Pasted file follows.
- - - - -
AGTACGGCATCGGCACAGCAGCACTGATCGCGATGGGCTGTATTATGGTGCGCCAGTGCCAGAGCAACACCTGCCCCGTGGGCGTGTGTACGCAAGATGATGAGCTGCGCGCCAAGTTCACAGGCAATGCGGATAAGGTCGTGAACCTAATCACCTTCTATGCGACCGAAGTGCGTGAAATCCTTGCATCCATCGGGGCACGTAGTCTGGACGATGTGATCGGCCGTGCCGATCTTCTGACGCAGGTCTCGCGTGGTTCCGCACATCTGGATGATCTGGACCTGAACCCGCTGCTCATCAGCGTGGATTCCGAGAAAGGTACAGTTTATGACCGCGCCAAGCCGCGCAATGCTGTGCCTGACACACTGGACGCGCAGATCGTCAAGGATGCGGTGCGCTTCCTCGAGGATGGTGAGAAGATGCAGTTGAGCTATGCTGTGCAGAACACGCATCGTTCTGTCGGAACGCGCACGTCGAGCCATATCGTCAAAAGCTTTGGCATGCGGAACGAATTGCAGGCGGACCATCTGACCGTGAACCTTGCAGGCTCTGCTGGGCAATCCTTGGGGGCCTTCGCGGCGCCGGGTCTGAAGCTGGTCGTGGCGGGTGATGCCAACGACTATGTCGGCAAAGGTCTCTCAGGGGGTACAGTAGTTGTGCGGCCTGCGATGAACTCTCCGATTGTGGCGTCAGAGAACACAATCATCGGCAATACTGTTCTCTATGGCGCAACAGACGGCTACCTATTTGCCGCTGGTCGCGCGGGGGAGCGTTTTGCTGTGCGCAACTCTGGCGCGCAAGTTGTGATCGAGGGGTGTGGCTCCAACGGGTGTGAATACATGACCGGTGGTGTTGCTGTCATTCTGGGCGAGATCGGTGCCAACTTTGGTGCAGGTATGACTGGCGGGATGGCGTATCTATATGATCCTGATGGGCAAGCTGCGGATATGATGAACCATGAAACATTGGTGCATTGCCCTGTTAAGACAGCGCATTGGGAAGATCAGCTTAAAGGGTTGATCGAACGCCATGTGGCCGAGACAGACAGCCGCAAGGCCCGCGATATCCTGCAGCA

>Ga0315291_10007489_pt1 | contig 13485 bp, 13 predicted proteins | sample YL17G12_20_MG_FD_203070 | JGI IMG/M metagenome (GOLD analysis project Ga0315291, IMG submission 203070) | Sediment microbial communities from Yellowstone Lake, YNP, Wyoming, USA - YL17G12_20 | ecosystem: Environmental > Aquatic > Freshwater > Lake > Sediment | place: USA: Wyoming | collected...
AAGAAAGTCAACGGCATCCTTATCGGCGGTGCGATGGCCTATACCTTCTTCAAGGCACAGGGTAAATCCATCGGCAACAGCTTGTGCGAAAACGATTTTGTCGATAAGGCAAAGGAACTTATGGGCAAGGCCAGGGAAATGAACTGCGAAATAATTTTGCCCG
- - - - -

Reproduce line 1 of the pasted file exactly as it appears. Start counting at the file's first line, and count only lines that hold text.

AGTACGGCATCGGCACAGCAGCACTGATCGCGATGGGCTGTATTATGGTGCGCCAGTGCCAGAGCAACACCTGCCCCGTGGGCGTGTGTACGCAAGATGATGAGCTGCGCGCCAAGTTCACAGGCAATGCGGATAAGGTCGTGAACCTAATCACCTTCTATGCGACCGAAGTGCGTGAAATCCTTGCATCCATCGGGGCACGTAGTCTGGACGATGTGATCGGCCGTGCCGATCTTCTGACGCAGGTCTCGCGTGGTTCCGCACATCTGGATGATCTGGACCTGAACCCGCTGCTCATCAGCGTGGATTCCGAGAAAGGTACAGTTTATGACCGCGCCAAGCCGCGCAATGCTGTGCCTGACACACTGGACGCGCAGATCGTCAAGGATGCGGTGCGCTTCCTCGAGGATGGTGAGAAGATGCAGTTGAGCTATGCTGTGCAGAACACGCATCGTTCTGTCGGAACGCGCACGTCGAGCCATATCGTCAAAAGCTTTGGCATGCGGAACGAATTGCAGGCGGACCATCTGACCGTGAACCTTGCAGGCTCTGCTGGGCAATCCTTGGGGGCCTTCGCGGCGCCGGGTCTGAAGCTGGTCGTGGCGGGTGATGCCAACGACTATGTCGGCAAAGGTCTCTCAGGGGGTACAGTAGTTGTGCGGCCTGCGATGAACTCTCCGATTGTGGCGTCAGAGAACACAATCATCGGCAATACTGTTCTCTATGGCGCAACAGACGGCTACCTATTTGCCGCTGGTCGCGCGGGGGAGCGTTTTGCTGTGCGCAACTCTGGCGCGCAAGTTGTGATCGAGGGGTGTGGCTCCAACGGGTGTGAATACATGACCGGTGGTGTTGCTGTCATTCTGGGCGAGATCGGTGCCAACTTTGGTGCAGGTATGACTGGCGGGATGGCGTATCTATATGATCCTGATGGGCAAGCTGCGGATATGATGAACCATGAAACATTGGTGCATTGCCCTGTTAAGACAGCGCATTGGGAAGATCAGCTTAAAGGGTTGATCGAACGCCATGTGGCCGAGACAGACAGCCGCAAGGCCCGCGATATCCTGCAGCA